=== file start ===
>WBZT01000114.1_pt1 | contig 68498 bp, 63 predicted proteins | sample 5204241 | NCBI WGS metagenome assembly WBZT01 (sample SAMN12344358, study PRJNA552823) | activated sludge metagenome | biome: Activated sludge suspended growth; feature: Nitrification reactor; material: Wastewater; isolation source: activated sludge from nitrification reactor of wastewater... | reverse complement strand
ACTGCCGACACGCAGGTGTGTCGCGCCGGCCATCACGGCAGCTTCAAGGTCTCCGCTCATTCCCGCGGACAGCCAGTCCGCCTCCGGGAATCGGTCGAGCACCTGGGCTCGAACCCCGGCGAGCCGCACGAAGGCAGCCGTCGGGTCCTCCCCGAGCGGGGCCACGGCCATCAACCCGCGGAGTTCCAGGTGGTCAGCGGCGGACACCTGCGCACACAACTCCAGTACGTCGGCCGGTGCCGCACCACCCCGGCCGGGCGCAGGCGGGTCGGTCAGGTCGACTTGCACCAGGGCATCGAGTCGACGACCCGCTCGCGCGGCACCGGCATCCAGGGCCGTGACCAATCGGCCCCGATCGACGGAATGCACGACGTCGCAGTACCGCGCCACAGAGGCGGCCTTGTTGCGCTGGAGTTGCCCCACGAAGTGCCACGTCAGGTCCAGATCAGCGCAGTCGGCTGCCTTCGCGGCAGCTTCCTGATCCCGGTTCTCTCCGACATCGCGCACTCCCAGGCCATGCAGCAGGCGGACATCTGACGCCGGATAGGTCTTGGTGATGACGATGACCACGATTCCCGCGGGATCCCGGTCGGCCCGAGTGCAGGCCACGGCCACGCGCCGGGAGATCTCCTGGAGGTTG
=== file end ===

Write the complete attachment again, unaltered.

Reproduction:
>WBZT01000114.1_pt1 | contig 68498 bp, 63 predicted proteins | sample 5204241 | NCBI WGS metagenome assembly WBZT01 (sample SAMN12344358, study PRJNA552823) | activated sludge metagenome | biome: Activated sludge suspended growth; feature: Nitrification reactor; material: Wastewater; isolation source: activated sludge from nitrification reactor of wastewater... | reverse complement strand
ACTGCCGACACGCAGGTGTGTCGCGCCGGCCATCACGGCAGCTTCAAGGTCTCCGCTCATTCCCGCGGACAGCCAGTCCGCCTCCGGGAATCGGTCGAGCACCTGGGCTCGAACCCCGGCGAGCCGCACGAAGGCAGCCGTCGGGTCCTCCCCGAGCGGGGCCACGGCCATCAACCCGCGGAGTTCCAGGTGGTCAGCGGCGGACACCTGCGCACACAACTCCAGTACGTCGGCCGGTGCCGCACCACCCCGGCCGGGCGCAGGCGGGTCGGTCAGGTCGACTTGCACCAGGGCATCGAGTCGACGACCCGCTCGCGCGGCACCGGCATCCAGGGCCGTGACCAATCGGCCCCGATCGACGGAATGCACGACGTCGCAGTACCGCGCCACAGAGGCGGCCTTGTTGCGCTGGAGTTGCCCCACGAAGTGCCACGTCAGGTCCAGATCAGCGCAGTCGGCTGCCTTCGCGGCAGCTTCCTGATCCCGGTTCTCTCCGACATCGCGCACTCCCAGGCCATGCAGCAGGCGGACATCTGACGCCGGATAGGTCTTGGTGATGACGATGACCACGATTCCCGCGGGATCCCGGTCGGCCCGAGTGCAGGCCACGGCCACGCGCCGGGAGATCTCCTGGAGGTTG